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Another re-post from over 4 years ago. I post it again as THE CAPRANICA re-launches its regularity as a reminder of what this blog is about.

I am an ordinary pastor. That is, I know myself well enough and I have been around enough extraordinary pastors to be well aware of how ordinary I am. The content, regularity, and writing style found here at THE CAPRANICA all document the degree of my ordinariness.

Actually, I enjoy being ordinary. Obscurity is often bliss. Normality, more often than not, is a blessing. The front-lines of the ordinary contain enough excitement, challenge, heartache, and doldrum to keep me focused and engaged in the Lord’s work. I have been an ordinary pastor for over 20 years (I began ministry in 1988 in a rural Texas Panhandle church) and I have never been bored with ministry; I’ve always been busy, and I’m as excited today about serving the church as I was twenty years ago when I began. I really do enjoy being among the ordinary.

Ordinary is not often publicly celebrated, but ordinary pastors dominate the landscape of church life across our country; we are, by far, the vast majority. In reality, only a small percentage of pastors in the world could really be called or evaluated as extraordinary. I thank God for many of them . The Savior has used (and still does) a few of them in many influential ways in my life and ministry. Yet, most of us who serve the Lord as local church shepherds will not host presidential forums; books will not host our names as authors; national conferences will not contain our photos as keynote speakers; our church facilities will never be highlighted on the latest church growth magazines; and the denominational leaders have little knowledge as to who we are and even less interest in our being on the platform during their meetings. We buy, read, and benefit from the books, sermons, podcasts, and conferences of the extraordinary pastors; we don’t write them, preach them, produce them, or speak at them.

I want to celebrate the regular, ordinary, front-lines, majority of ordinary pastors. I want to encourage brethren to strive to be all they can be within their God-given ordinary parameters. That’s right, I think being an ordinary pastor is ultimately the plan of God for most of us and seeking to be among the ranks of the extraordinary pastors is not really an admirable aim to pursue. While the extraordinary mega ministries are often put on display as the target of success for our ministries, statistics alone should remind us that far more than the majority of us will never stand before massive crowds in multi-million dollar facilities. And that, as I see it, is by God’s good design – worthy of being enjoyed more than it is.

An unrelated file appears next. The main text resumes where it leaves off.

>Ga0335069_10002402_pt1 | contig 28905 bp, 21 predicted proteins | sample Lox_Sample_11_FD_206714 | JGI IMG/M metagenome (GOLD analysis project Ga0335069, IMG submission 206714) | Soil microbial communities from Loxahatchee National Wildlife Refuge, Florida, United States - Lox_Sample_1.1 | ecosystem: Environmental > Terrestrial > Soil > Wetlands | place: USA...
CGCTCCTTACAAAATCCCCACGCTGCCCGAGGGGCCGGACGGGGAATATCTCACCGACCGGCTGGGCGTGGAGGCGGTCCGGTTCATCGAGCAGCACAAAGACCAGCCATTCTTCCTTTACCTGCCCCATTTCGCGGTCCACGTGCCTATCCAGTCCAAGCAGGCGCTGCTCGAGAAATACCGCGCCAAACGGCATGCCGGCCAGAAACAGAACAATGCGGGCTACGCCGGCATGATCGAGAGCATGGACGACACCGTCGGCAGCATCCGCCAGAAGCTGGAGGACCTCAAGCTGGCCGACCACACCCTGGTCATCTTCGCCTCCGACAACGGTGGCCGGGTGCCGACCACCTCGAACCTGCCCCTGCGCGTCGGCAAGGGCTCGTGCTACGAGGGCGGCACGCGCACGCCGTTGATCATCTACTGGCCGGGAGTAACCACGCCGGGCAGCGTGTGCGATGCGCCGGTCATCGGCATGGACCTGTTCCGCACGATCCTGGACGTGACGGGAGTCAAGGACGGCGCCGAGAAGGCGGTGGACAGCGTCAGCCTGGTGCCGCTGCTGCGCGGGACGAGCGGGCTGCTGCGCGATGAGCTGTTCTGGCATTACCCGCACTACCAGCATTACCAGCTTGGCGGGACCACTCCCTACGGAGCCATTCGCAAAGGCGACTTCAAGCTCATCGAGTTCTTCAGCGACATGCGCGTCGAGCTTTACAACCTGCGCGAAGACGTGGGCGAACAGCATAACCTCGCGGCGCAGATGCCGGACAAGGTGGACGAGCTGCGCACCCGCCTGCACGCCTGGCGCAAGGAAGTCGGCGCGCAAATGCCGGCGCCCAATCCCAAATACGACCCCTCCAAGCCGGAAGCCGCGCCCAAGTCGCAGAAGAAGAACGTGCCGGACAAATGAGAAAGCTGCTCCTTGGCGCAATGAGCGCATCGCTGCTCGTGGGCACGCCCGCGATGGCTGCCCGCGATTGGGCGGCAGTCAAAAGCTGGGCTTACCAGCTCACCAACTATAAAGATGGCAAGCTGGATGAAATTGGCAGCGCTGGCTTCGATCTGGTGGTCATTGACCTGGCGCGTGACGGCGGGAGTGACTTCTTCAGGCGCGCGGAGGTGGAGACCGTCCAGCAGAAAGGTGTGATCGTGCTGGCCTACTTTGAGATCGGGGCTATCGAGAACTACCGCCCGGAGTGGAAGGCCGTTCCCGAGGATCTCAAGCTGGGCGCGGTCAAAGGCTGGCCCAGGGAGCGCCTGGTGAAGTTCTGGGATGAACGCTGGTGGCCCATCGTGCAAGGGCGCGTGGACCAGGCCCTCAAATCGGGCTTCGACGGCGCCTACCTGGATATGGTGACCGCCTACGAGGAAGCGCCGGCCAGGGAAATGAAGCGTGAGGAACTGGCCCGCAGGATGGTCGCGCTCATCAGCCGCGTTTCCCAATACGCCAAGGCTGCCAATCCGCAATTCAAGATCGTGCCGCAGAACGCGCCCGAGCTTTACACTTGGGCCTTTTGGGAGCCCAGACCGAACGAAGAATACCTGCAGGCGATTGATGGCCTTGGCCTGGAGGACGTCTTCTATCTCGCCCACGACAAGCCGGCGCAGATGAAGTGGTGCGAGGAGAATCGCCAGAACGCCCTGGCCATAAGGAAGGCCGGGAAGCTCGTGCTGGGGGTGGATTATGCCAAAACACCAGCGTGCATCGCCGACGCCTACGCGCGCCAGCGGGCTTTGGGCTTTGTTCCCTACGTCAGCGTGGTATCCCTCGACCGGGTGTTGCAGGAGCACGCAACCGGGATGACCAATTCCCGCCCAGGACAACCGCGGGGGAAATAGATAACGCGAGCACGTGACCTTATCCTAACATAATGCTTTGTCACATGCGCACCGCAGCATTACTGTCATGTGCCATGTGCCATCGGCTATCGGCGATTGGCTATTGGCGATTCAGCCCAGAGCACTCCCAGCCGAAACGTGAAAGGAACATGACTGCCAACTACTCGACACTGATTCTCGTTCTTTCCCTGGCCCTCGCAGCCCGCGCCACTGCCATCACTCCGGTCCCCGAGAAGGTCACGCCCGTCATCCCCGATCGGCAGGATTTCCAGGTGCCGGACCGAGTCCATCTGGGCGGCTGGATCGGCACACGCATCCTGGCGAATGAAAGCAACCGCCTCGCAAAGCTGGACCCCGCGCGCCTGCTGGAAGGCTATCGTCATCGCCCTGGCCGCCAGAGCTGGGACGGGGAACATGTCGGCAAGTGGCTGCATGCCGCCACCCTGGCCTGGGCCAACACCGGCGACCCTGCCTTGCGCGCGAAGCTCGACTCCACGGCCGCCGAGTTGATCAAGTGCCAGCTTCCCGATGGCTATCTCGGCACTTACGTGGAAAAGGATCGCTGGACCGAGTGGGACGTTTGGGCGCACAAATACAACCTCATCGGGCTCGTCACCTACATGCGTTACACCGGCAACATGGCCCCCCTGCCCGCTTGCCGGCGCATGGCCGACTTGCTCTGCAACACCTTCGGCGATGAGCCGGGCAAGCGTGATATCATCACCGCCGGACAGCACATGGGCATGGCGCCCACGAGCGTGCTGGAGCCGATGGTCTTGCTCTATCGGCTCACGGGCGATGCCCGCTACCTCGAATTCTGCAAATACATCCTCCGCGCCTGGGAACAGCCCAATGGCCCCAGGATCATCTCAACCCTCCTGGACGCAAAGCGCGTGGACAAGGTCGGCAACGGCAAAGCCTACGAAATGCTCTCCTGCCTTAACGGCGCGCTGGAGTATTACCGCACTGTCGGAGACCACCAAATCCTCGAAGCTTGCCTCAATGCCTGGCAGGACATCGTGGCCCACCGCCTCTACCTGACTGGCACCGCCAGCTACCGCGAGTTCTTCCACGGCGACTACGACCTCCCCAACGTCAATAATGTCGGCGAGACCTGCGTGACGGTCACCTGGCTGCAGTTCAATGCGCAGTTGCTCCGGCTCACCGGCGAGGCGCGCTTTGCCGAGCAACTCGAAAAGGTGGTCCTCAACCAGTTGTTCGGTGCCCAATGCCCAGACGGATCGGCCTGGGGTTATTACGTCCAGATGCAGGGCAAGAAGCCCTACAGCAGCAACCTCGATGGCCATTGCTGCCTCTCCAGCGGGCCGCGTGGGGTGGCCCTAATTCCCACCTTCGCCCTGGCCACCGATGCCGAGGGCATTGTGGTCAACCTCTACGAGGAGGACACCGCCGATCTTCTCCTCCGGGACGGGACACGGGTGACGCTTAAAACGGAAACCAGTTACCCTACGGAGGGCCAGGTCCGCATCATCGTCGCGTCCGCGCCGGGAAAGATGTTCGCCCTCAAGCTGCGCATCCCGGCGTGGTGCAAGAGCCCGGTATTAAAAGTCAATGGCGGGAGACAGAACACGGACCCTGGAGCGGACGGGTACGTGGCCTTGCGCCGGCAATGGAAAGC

God is the one who ultimately determines who the extraordinary are.  God is in the very center of my ordinary ministry. I am astounded with how this is demonstrated in the Bible. Some time ago as I read through the narrative sections of the Old Testament, I chronicled the direct activity of God indicated by the narrator. Here’s a simple sampling from 2 Chronicles. Notice how involved God was in making some individuals extraordinary and others ordinary, and still others, less than ordinary.

1:1 regarding Solomon “the LORD his God was with him and made him exceedingly great.”

9:23 regarding the immense wisdom Solomon possessed “all the kings of the earth sought the presence of Solomon to hear his wisdom, which God had put into his mind.”

11:4 the kingdom of Israel was divided “for this thing is from me [Yahweh].”

13:20-21 Jeroboam did not recover his power in the days of Abijah. And the LORD struck him down, and he died. But Abijah grew mighty.

17:5 – “the LORD established the kingdom in his [Jehoshaphat’s] hand. And all Judah brought tribute to Jehoshaphat, and he had great riches and honor.”

17:10 “And the fear of the LORD fell upon all the kingdoms of the lands that were around Judah, and they made no war against Jehoshaphat.”

18:22 “the LORD has put a lying spirit in the mouth of these your prophets. The LORD has declared disaster concerning you.”